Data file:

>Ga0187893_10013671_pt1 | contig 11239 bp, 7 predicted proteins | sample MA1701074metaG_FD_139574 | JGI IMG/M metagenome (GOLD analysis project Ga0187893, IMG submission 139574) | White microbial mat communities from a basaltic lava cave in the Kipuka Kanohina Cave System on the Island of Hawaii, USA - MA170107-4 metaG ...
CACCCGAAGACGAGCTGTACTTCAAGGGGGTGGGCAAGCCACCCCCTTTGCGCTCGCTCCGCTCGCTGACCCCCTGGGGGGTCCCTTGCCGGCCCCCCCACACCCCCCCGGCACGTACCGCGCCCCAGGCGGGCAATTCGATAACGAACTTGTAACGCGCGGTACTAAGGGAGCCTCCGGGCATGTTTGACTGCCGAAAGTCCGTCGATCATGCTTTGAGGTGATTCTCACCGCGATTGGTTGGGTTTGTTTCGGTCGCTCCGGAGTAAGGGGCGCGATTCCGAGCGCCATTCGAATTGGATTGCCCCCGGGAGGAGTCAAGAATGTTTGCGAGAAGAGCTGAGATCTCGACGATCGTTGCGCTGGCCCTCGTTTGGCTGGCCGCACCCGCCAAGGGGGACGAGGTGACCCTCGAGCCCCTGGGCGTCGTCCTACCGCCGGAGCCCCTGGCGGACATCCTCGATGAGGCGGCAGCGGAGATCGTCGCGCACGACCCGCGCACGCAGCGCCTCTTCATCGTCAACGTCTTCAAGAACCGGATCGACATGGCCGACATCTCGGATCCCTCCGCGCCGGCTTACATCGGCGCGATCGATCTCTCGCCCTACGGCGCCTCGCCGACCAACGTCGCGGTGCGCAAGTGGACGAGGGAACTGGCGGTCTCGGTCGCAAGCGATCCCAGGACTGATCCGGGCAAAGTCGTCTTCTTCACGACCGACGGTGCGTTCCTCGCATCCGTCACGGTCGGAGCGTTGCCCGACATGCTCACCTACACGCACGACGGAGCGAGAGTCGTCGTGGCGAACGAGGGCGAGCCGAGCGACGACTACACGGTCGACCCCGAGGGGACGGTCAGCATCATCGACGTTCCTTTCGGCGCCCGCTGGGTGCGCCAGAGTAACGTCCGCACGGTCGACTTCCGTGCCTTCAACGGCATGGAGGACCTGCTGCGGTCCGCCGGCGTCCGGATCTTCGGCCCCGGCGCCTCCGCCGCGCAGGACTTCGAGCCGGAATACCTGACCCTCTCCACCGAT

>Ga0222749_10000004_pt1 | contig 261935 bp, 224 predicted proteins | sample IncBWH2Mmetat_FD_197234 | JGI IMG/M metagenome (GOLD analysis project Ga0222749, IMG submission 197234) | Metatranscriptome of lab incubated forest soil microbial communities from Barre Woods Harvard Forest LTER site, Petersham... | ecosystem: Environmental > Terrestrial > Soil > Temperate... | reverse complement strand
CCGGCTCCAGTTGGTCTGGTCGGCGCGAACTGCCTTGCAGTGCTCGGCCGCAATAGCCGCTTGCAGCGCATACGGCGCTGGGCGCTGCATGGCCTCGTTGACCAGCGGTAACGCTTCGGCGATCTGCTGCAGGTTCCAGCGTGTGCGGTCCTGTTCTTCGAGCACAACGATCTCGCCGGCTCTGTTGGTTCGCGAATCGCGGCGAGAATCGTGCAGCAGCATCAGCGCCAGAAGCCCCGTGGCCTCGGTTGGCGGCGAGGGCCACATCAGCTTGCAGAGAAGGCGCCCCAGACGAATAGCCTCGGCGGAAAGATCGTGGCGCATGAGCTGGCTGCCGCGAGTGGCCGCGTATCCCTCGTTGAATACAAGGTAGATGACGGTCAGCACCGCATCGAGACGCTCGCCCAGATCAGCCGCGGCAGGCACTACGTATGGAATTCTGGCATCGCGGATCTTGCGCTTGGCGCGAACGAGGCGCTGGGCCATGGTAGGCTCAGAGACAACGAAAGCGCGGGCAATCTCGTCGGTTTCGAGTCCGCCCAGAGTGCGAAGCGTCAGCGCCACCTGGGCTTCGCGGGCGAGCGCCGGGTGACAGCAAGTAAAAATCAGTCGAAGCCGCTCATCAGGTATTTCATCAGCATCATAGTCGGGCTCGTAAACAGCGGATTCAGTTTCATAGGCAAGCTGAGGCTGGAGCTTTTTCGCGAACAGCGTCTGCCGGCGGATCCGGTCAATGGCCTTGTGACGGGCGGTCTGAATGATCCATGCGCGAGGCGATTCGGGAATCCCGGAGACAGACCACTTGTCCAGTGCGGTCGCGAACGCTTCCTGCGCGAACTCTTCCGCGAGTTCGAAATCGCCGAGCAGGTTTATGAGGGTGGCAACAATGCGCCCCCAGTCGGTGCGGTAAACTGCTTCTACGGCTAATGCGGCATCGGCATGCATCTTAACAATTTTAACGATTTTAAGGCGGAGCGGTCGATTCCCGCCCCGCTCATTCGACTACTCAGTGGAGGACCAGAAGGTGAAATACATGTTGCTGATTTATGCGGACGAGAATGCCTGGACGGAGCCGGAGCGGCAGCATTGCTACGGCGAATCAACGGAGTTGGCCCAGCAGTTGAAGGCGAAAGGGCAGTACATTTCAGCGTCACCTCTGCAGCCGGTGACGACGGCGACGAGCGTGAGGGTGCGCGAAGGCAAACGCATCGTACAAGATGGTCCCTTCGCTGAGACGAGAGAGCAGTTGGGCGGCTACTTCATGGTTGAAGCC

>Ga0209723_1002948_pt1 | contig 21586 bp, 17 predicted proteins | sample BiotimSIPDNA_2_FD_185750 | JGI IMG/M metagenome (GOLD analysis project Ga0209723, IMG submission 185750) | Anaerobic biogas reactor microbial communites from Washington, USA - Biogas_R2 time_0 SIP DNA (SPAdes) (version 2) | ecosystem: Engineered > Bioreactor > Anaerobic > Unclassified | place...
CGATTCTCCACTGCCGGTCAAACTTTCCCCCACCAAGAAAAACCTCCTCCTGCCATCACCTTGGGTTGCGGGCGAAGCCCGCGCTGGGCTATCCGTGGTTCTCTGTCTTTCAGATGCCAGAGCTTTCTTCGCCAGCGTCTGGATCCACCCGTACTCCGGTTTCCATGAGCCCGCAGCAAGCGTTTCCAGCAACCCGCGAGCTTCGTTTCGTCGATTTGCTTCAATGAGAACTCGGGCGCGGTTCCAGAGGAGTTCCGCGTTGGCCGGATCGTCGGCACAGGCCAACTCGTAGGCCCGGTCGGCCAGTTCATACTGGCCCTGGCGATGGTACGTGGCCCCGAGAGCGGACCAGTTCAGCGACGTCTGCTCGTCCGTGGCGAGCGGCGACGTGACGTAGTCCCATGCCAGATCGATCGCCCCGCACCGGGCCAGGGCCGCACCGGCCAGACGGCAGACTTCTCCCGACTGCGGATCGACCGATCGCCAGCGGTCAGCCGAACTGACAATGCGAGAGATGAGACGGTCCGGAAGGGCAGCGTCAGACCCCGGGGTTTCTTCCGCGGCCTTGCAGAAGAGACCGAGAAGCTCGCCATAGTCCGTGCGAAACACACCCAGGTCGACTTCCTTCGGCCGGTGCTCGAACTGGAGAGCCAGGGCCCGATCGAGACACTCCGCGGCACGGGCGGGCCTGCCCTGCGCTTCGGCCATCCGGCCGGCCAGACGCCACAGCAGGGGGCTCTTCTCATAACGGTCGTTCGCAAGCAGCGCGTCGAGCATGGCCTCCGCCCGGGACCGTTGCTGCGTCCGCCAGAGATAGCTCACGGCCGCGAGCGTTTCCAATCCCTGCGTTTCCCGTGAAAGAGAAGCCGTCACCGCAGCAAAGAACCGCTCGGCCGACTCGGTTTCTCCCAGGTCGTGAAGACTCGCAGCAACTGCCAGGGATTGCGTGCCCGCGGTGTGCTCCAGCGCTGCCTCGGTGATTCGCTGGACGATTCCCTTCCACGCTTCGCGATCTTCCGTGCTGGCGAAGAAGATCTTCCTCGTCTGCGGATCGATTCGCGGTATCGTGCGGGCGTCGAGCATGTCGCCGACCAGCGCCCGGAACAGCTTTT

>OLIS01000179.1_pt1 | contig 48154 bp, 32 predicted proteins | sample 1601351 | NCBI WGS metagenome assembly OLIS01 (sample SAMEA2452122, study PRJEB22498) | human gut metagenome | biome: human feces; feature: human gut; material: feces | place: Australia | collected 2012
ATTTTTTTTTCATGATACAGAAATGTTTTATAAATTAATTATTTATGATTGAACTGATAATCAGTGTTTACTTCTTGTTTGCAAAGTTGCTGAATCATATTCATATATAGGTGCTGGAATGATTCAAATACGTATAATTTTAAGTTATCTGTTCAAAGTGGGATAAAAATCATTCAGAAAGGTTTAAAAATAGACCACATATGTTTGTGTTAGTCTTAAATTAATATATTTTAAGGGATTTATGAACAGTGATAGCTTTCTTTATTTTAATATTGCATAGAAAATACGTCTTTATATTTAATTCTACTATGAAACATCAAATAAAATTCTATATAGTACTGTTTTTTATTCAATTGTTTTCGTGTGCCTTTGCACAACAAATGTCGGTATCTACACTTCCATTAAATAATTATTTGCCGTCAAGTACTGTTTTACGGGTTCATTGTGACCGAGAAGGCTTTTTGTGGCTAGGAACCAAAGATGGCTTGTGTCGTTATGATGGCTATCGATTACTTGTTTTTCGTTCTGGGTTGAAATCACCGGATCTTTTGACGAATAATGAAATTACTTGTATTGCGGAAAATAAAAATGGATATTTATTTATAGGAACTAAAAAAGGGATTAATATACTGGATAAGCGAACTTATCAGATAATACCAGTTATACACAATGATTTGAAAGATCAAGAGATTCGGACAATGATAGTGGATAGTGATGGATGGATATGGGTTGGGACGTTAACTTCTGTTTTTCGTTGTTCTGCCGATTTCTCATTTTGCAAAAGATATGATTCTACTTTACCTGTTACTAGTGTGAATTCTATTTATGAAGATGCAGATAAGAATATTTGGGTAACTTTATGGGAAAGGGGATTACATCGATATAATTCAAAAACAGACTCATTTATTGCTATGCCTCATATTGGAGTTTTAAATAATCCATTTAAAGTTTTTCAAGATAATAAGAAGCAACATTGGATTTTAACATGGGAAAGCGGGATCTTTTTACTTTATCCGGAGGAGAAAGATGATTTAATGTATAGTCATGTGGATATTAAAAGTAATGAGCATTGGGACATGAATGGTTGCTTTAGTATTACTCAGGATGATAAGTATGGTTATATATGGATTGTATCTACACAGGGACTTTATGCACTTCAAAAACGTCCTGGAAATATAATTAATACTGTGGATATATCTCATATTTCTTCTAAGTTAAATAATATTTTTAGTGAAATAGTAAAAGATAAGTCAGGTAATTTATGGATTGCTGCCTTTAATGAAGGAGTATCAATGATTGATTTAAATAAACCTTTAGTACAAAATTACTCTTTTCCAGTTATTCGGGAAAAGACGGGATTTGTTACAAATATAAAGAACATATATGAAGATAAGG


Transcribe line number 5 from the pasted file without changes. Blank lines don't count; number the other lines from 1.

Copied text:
>Ga0209723_1002948_pt1 | contig 21586 bp, 17 predicted proteins | sample BiotimSIPDNA_2_FD_185750 | JGI IMG/M metagenome (GOLD analysis project Ga0209723, IMG submission 185750) | Anaerobic biogas reactor microbial communites from Washington, USA - Biogas_R2 time_0 SIP DNA (SPAdes) (version 2) | ecosystem: Engineered > Bioreactor > Anaerobic > Unclassified | place...